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Some people say, “I’ll use any stick to beat a dog,” but they better not mean it. A stick of dynamite, for example, would harm the one doing the beating as well as the dog.

Most Evangelical Christian school history text books or homeschool materials  are written from a very conservative Protestant perspective and they are, to be charitable, very bad. The uncharitable description would be that they are worse than useless.

If they were merely useless, they would do less harm. As it is, they contain so much laughable error and over the top bias that they harm the causes they intend to help. For example, the only two places one can find the “dark ages” view of the Middle Ages are on Internet atheist web sites and in Christian text books.

Evidently the Catholic Church spent a great deal of time keeping people from reading so that when Luther published his Theses the public was really upset . . . but the problem with the argument is too obvious to continue. Thinkers like Aquinas are described in ways that defy any relationship to what they wrote.

How many of these books repeat the howling falsehood that Constantine made Christianity the official religion of the Roman Empire?

The “pagans” also come in for a beating though rarely for views they actually held. One fairly prominent homeschool site discusses “Hebrew logic” and lumps all the Greeks into one neat chart. Evidently they can see no important differences between the polytheism of Homer, the idealism of Plato, and the monotheism of Aristotle.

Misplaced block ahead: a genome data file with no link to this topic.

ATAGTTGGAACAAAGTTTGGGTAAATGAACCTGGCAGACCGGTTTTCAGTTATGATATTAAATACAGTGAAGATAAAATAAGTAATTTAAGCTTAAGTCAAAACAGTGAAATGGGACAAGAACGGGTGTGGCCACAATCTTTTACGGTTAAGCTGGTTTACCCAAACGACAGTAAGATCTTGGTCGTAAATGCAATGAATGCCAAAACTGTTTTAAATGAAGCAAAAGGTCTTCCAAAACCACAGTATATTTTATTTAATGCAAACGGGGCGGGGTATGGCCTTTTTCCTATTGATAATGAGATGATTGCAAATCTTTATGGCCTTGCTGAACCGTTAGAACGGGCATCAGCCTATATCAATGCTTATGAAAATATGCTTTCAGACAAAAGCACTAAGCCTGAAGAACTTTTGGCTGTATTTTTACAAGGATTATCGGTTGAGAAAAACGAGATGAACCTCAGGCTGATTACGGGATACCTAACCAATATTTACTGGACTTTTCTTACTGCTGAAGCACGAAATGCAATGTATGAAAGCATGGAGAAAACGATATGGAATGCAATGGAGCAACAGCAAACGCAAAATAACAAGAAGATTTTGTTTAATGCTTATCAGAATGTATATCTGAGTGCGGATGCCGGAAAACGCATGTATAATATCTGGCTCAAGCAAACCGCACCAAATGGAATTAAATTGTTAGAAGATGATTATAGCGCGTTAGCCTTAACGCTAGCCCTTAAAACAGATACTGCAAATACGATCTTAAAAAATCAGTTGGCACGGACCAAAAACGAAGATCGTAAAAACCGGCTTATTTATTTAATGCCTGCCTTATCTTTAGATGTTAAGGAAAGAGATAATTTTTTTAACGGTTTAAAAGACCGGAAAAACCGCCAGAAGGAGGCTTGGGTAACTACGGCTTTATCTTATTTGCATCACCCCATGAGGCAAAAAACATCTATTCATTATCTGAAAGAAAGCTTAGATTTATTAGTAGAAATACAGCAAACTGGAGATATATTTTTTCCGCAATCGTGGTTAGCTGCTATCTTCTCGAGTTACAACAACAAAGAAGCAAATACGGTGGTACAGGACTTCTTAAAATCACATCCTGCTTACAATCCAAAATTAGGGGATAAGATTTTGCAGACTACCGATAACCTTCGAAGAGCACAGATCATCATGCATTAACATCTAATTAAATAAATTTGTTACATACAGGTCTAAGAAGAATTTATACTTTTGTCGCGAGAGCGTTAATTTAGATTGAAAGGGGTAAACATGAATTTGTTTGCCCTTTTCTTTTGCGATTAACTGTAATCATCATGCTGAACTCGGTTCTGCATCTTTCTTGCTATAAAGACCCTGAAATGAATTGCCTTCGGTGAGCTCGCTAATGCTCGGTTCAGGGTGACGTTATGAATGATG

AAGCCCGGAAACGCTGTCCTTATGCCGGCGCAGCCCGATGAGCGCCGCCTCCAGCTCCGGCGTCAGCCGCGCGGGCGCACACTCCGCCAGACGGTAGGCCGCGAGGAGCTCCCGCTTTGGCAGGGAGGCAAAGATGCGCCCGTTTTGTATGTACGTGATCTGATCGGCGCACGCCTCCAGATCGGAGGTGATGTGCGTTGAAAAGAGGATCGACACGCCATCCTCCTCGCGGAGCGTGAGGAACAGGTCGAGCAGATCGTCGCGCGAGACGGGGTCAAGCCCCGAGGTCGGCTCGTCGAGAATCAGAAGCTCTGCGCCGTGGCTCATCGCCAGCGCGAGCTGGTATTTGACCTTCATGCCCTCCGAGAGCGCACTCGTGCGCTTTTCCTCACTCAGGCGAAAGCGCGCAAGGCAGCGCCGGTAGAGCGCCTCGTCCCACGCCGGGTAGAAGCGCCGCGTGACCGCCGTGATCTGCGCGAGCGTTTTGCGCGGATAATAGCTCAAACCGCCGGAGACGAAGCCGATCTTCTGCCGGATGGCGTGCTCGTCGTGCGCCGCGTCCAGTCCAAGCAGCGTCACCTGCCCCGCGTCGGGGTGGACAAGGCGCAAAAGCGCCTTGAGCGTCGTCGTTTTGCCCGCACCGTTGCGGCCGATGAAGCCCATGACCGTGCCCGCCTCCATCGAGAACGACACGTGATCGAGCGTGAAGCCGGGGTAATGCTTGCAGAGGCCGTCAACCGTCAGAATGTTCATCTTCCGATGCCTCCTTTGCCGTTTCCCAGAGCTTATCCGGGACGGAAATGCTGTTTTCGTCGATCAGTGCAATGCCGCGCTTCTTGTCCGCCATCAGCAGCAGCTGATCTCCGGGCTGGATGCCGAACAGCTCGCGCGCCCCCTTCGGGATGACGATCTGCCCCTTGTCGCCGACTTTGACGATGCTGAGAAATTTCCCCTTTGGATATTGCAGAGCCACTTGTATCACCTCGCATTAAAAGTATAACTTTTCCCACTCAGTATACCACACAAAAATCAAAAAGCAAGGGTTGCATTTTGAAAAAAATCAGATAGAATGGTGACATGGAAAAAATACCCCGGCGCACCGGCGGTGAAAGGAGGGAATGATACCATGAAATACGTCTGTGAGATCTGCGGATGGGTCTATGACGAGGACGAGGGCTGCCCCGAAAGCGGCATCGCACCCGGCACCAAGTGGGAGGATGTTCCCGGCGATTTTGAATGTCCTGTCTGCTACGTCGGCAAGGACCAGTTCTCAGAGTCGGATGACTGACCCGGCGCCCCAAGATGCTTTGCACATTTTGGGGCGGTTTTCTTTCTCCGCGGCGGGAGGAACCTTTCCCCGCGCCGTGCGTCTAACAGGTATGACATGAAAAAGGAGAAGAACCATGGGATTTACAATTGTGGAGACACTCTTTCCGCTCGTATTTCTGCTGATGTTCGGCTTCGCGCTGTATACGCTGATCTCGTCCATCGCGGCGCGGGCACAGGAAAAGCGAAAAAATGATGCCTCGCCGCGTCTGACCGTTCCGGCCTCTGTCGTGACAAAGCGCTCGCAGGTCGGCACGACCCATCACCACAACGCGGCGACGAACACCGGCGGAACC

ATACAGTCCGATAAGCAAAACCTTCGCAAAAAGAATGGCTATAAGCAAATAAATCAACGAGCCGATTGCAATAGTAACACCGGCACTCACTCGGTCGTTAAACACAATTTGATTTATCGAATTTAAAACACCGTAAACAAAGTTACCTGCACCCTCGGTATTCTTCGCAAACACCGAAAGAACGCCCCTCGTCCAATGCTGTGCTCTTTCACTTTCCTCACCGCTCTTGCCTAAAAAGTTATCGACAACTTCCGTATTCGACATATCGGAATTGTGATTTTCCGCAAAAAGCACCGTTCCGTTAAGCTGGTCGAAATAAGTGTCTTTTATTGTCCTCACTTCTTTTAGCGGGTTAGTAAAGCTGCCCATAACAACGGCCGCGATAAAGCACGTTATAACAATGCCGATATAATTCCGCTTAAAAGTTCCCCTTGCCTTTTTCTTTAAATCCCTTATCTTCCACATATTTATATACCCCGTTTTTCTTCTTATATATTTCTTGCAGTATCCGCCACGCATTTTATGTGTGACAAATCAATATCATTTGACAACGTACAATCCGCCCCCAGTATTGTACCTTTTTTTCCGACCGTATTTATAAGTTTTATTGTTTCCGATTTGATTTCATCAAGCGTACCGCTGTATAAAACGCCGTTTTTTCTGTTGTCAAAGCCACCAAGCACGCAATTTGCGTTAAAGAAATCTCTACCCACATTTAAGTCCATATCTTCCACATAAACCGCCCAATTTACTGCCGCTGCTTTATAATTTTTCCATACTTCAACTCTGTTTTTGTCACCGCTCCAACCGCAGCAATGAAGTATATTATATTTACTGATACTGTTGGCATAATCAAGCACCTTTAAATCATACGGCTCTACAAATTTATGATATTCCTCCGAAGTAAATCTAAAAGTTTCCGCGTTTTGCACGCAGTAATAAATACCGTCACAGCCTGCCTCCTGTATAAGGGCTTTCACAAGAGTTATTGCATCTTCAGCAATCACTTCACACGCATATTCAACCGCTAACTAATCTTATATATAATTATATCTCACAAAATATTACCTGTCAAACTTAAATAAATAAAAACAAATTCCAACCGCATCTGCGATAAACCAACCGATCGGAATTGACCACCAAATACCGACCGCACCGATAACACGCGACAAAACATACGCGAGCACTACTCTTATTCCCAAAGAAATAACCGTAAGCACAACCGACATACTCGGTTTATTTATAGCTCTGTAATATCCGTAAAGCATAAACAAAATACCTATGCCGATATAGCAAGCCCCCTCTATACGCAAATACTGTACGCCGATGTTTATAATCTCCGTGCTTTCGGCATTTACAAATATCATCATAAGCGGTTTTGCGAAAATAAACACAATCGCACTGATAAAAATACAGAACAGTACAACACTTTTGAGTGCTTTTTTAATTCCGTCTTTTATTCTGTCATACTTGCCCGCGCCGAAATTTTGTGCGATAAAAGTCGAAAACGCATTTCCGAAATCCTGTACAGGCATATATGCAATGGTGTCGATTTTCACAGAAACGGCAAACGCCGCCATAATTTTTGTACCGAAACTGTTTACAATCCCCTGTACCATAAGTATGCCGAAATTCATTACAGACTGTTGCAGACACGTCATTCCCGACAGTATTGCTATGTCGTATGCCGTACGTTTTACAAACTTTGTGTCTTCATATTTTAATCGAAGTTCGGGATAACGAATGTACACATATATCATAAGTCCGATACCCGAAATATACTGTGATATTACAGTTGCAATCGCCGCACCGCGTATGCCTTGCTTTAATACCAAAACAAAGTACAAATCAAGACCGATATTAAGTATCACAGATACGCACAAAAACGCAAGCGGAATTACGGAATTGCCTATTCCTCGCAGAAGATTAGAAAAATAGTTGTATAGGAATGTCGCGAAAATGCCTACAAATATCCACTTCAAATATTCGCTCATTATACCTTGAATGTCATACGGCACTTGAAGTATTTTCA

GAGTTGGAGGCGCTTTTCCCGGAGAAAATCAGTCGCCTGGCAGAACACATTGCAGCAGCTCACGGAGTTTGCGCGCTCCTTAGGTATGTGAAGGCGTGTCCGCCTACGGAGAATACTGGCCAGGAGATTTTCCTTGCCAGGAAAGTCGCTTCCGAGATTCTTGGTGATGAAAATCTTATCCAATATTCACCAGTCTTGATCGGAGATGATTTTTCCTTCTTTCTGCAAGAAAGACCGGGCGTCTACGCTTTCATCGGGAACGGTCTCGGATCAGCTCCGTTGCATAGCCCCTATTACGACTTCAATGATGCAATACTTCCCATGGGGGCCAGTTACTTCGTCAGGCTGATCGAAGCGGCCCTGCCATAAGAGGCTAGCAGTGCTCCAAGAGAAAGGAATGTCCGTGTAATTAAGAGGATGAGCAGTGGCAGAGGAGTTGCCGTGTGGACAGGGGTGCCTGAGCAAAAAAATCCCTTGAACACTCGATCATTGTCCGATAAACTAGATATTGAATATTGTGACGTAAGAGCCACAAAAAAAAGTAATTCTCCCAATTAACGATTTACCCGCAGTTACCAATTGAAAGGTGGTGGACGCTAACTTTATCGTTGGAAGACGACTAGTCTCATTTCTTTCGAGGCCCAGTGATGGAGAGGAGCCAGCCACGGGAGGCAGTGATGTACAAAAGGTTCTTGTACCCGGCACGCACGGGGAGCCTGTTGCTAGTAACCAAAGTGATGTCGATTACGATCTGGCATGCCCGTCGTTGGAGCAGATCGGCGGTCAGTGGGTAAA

Reading lists for some of these programs ban Plato and the ancients as evil, but then assign Herman Melville. Evidently it is unacceptable to come as close to the truth as you can before Christ, but acceptable to hate Christ after he came in your writing. It is when they assign Austen that my blood really boils, since her classical education made her capable of writing books their students will read without the benefit of the eduction that produced them. Such reasoning shows neither sense nor sensibility, but is the product of overweening pride and a fair amount of ignorant prejudice.

What is the result? If you beat a dog with the wrong stick, the results may come back to destroy what you intended to defend. The Protestantism of these books is joyless and anti-intellectual. Lies told to attack the “papists” and the pagans will only make both look more attractive when the obvious falsehoods are revealed.

Finally it sets students up for the pernicious idea that when Christianity was dominant in the West things were very, very bad. Of course, they don’t think their form of Christianity produced the problem . . . just the bad false pagan kind, but it is a small step for many to simply dismiss their own little sect as just as bad, but so tiny as to pose no threat.

Total impotence is not a stirring defense against the charge that your ideas are dangerous. The Protestants who tolerated Andrew Dickson White with his warfare model of religion and science because he (mostly) attacked people they did not like got their reward when he turned his arguments on people and ideas they did admire.

Most Christian schools would be better off reading actual books, forgoing the textbooks altogether, and making sure their defense of their own ideas is not clogged with falsehoods.

More on: Strange Stuff

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